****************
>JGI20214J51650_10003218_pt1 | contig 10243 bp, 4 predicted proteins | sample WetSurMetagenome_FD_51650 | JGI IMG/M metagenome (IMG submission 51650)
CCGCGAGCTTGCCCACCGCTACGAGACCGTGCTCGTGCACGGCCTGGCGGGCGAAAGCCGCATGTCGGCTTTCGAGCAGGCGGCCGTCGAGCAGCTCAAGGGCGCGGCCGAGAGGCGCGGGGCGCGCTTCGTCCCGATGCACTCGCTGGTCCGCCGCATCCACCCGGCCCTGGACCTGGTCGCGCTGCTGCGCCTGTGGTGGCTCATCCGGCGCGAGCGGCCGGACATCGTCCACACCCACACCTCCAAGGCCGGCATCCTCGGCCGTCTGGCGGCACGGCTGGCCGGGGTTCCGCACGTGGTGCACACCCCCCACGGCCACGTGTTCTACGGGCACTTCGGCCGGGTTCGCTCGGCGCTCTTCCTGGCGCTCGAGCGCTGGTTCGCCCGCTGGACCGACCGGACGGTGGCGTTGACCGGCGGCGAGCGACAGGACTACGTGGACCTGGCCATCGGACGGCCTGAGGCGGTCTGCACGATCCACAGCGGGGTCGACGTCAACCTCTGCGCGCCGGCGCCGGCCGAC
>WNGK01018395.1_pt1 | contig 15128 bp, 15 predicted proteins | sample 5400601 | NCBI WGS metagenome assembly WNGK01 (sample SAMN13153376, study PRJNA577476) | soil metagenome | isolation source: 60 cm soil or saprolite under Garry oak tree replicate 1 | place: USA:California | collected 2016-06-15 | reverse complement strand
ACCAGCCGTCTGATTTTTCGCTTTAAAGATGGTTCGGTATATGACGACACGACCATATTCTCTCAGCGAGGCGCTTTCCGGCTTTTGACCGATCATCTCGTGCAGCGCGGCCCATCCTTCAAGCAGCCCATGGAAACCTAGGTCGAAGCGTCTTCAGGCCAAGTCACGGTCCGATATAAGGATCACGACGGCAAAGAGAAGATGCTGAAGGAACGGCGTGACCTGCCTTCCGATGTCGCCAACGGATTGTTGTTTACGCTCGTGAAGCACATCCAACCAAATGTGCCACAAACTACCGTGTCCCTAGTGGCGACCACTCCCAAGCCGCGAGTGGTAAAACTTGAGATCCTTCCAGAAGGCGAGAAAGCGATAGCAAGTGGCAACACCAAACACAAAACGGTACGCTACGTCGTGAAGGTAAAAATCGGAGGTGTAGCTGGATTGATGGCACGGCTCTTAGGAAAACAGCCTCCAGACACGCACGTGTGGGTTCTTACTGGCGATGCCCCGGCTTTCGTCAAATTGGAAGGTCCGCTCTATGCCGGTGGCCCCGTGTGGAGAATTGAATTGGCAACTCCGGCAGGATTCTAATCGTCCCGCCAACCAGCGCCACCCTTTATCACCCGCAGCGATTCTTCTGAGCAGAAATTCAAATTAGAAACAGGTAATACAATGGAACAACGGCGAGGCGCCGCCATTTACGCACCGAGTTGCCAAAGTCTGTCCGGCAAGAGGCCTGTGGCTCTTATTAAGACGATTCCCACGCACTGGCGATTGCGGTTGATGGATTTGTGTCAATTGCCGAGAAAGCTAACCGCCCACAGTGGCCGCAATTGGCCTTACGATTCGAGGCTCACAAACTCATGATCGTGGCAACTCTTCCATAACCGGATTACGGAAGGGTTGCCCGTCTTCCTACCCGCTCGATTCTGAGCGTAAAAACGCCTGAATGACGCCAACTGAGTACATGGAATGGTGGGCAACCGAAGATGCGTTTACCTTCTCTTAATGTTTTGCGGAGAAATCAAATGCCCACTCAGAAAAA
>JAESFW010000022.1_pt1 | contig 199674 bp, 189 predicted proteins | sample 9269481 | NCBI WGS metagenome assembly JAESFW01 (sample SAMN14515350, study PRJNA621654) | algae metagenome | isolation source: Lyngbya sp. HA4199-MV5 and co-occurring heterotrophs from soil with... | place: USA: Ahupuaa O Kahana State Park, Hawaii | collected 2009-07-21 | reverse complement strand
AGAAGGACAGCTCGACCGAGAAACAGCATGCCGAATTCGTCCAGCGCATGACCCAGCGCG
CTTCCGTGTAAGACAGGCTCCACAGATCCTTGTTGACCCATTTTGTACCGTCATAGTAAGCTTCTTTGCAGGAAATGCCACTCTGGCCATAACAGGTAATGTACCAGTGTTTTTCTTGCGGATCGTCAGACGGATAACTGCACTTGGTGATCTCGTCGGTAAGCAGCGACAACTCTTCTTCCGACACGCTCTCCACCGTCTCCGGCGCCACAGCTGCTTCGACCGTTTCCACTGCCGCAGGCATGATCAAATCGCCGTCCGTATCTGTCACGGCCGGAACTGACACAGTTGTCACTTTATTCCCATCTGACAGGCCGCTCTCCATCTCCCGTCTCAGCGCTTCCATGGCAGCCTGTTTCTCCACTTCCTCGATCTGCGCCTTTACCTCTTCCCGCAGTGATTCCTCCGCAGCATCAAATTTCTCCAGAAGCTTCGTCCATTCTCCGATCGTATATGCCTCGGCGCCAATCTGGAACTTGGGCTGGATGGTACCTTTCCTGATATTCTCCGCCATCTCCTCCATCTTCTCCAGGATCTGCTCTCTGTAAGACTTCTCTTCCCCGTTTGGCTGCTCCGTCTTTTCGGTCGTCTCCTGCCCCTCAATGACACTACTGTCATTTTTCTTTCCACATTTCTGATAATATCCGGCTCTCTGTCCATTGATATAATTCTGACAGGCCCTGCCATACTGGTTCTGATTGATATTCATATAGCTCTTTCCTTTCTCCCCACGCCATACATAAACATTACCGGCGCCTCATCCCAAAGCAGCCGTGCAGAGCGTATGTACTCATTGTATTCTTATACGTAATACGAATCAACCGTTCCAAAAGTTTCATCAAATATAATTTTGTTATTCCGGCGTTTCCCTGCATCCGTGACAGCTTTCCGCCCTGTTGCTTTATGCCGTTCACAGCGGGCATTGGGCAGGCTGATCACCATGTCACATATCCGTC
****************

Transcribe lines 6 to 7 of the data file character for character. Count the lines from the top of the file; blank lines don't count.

AGAAGGACAGCTCGACCGAGAAACAGCATGCCGAATTCGTCCAGCGCATGACCCAGCGCG
CTTCCGTGTAAGACAGGCTCCACAGATCCTTGTTGACCCATTTTGTACCGTCATAGTAAGCTTCTTTGCAGGAAATGCCACTCTGGCCATAACAGGTAATGTACCAGTGTTTTTCTTGCGGATCGTCAGACGGATAACTGCACTTGGTGATCTCGTCGGTAAGCAGCGACAACTCTTCTTCCGACACGCTCTCCACCGTCTCCGGCGCCACAGCTGCTTCGACCGTTTCCACTGCCGCAGGCATGATCAAATCGCCGTCCGTATCTGTCACGGCCGGAACTGACACAGTTGTCACTTTATTCCCATCTGACAGGCCGCTCTCCATCTCCCGTCTCAGCGCTTCCATGGCAGCCTGTTTCTCCACTTCCTCGATCTGCGCCTTTACCTCTTCCCGCAGTGATTCCTCCGCAGCATCAAATTTCTCCAGAAGCTTCGTCCATTCTCCGATCGTATATGCCTCGGCGCCAATCTGGAACTTGGGCTGGATGGTACCTTTCCTGATATTCTCCGCCATCTCCTCCATCTTCTCCAGGATCTGCTCTCTGTAAGACTTCTCTTCCCCGTTTGGCTGCTCCGTCTTTTCGGTCGTCTCCTGCCCCTCAATGACACTACTGTCATTTTTCTTTCCACATTTCTGATAATATCCGGCTCTCTGTCCATTGATATAATTCTGACAGGCCCTGCCATACTGGTTCTGATTGATATTCATATAGCTCTTTCCTTTCTCCCCACGCCATACATAAACATTACCGGCGCCTCATCCCAAAGCAGCCGTGCAGAGCGTATGTACTCATTGTATTCTTATACGTAATACGAATCAACCGTTCCAAAAGTTTCATCAAATATAATTTTGTTATTCCGGCGTTTCCCTGCATCCGTGACAGCTTTCCGCCCTGTTGCTTTATGCCGTTCACAGCGGGCATTGGGCAGGCTGATCACCATGTCACATATCCGTC